During the past 10 years, a few small companies have built important tools that helped solve some of the music industry’s biggest dilemmas. In that spirit, the new platforms of Thefuture.fm, Beatport and Legitmix may not offer complete solutions to current problems concerning DJs, remixes and mashups, but they’re a good start.
Entertainment, academia and media leaders have all called for copyright law changes that would enable creativity while decriminalizing the creation of mashups, or tracks built from pieces of other songs. Legal experts including Stanford Law School professor Lawrence Lessig spent much of the last decade calling for a “free culture” that allows creators to “rip, mix and burn” without penalty.
Creativity itself was never the problem, especially when affordable digital editing tools and widespread online distribution services created a flood of illegal mixes. Few barriers stopped amateur DJs from creating cool mashups and then posting them on various websites. Yet rights owners have rarely received compensation when these music files were streamed, downloaded or, in rare cases, purchased. Albums by famed mashup artist Girl Talk, for example, can be bought at several mainstream download stores, though the original music samples used on the recordings haven’t been cleared. (Only one Girl Talk album, “Unstoppable,” is available at iTunes.)
For example, ad-supported platform Thefuture.fm offers a smorgasbord of long-form DJ content by Swedish House Mafia, Avicii, Kaskade and thousands of other artists. To pay legitimate rights holders, Thefuture.fm needed to be able to figure out which songs have been used within each DJ mix uploaded by its users. The solution: Mixscan, a proprietary technology that “fingerprints” each recording in a DJ mix and automatically generates royalty reports for rights owners and performing rights organizations.
What works for dance music can work for other genres. Mixscan also has obvious potential in the monetization of mashups, which use much shorter bits of songs than DJ mixes. Thefuture.fm founder/CEO David Stein says the technology can identify recordings as brief as three seconds, and that Mixscan has evolved into a solution that can live outside his own platform. “We know there are other opportunities to apply this technology,” Stein says.
Other companies are working on their own solutions to place licensed recordings into creative works. Beatport, a 9-year-old electronic dance music download store, and the newer Legitmix have created platforms that help remedy some problems plaguing a genre known for quick adoption of new digital technologies.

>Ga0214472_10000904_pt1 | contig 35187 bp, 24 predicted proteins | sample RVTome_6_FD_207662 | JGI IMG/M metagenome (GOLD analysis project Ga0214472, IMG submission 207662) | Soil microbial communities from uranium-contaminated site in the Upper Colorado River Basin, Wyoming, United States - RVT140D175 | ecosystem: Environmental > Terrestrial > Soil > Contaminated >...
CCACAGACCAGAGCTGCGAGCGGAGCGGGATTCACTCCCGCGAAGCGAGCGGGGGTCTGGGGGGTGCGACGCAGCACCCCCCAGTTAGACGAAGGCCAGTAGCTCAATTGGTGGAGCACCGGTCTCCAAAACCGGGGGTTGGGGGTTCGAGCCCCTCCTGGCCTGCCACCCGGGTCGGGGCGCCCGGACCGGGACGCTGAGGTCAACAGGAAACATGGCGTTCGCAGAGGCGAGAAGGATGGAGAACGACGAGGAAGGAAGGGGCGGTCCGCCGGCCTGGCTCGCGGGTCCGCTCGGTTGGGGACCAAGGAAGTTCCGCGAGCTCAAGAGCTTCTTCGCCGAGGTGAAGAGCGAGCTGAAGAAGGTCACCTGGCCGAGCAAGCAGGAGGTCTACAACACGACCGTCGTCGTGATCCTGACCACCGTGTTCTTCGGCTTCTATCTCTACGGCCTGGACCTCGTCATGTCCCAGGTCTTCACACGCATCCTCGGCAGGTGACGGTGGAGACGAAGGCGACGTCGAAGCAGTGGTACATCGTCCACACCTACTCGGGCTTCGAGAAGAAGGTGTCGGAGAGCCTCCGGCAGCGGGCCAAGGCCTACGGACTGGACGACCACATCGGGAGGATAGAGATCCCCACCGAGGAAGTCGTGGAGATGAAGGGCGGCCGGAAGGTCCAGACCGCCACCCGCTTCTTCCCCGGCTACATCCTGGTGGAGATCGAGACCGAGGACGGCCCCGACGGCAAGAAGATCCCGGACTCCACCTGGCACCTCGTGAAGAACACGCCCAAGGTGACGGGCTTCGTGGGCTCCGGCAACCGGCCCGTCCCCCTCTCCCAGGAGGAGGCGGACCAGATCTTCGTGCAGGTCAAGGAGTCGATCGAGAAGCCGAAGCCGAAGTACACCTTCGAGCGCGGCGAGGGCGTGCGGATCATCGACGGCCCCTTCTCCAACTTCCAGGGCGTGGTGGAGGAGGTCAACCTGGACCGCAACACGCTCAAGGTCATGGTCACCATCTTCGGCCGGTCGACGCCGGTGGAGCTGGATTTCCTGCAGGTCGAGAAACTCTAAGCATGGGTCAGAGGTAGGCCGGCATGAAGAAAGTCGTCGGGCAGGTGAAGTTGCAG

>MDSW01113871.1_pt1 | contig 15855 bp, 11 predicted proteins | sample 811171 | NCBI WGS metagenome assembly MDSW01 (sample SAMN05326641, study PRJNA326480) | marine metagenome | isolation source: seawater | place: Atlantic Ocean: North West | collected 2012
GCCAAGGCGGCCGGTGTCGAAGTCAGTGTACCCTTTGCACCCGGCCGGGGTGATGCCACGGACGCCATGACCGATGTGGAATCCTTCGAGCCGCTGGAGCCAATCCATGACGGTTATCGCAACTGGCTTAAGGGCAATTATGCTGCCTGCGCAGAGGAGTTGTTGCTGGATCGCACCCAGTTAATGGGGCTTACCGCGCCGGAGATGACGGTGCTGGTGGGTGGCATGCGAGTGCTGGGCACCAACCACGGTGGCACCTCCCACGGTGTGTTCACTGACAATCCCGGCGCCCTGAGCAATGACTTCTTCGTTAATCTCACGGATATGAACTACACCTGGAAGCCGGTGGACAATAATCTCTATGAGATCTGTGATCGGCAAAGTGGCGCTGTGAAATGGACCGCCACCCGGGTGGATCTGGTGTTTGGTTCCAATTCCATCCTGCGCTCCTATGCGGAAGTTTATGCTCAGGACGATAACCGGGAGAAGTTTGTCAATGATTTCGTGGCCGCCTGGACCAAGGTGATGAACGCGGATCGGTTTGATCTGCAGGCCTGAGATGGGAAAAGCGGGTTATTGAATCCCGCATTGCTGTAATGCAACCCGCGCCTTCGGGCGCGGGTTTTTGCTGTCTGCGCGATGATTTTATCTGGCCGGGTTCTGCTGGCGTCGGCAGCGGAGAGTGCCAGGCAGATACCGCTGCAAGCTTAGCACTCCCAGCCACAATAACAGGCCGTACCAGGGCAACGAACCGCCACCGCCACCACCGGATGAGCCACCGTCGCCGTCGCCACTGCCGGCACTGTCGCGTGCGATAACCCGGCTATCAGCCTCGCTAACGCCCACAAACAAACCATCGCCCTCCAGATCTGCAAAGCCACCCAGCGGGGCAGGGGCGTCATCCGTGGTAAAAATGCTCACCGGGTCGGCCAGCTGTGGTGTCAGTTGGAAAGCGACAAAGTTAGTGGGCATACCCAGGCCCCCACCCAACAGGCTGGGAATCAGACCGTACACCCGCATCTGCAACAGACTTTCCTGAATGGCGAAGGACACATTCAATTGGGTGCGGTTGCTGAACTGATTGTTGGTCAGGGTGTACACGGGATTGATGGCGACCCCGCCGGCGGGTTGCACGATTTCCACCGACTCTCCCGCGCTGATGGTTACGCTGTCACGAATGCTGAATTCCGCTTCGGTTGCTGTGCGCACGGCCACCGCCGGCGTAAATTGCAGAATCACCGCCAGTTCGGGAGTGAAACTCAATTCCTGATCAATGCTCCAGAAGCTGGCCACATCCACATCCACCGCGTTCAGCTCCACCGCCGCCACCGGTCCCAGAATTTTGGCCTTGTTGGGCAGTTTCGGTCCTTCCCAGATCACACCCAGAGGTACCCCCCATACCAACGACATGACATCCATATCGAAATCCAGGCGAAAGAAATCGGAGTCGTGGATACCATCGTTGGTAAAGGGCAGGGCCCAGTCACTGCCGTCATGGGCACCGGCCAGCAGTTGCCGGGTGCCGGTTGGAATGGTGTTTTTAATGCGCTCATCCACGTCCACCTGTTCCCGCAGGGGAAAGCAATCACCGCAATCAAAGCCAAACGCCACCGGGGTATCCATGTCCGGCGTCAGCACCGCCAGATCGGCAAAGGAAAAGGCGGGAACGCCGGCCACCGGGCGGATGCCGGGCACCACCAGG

Legitmix, which has been on the market since last year, lets DJs create mixes using any tracks purchased from iTunes, Amazon or its own service. Each mix is a unique file that incorporates source tracks chosen by the DJ, so that the consumer purchases both the Legitmix file and source files not already owned. Consequently, Legitmix re-creates the mix on the consumer’s computer. Popular DJs like Philadelphia’s Diplo and the United Kingdom’s Rusko are early adopters.
Similarly, Beatport Mixes, a service launched last month in Denver, allows DJs to create mixes using a catalog of prelicensed tracks acquired from the Beatport download store or Legitmix. A mix cannot exceed 500 megabytes – tracks used are 320kbps MP3s – and each mix costs $5.29, regardless of its length and the number of tracks used.
Beatport also offers a means for non-pros to create legal mashups. Its free iPad app, Mashbox, allows users to build mashups using licensed stems of 100 well-known masters, with new ones added regularly. “It’s not a professional tool,” Beatport executive creative director Clark Warner says. “It’s a way to get into the feeling of remixing.”
The illegality of mashups was first raised in 2004, when artist/producer Danger Mouse rose to prominence with The Grey Album, built from the Beatles’ “White Album” and Jay-Z’s The Black Album. The Beatles’ label, EMI, reacted with legal action that spurred an online protest called Grey Tuesday, in which nearly 200 sites hosted the album for free downloading. The widespread media coverage – much of it appearing in the mainstream press – resulted in a heightened feeling that copyright law granted labels and publishers too much power to restrict creativity and punish creators.
In the heated atmosphere that surrounded The Grey Album and other controversies, licensed mixes and mashups seemed all but impossible. Less than a decade later, however, businesses are showing that Congress need not get involved whenever new technologies upend the old ways of doing things. The market will eventually figure things out.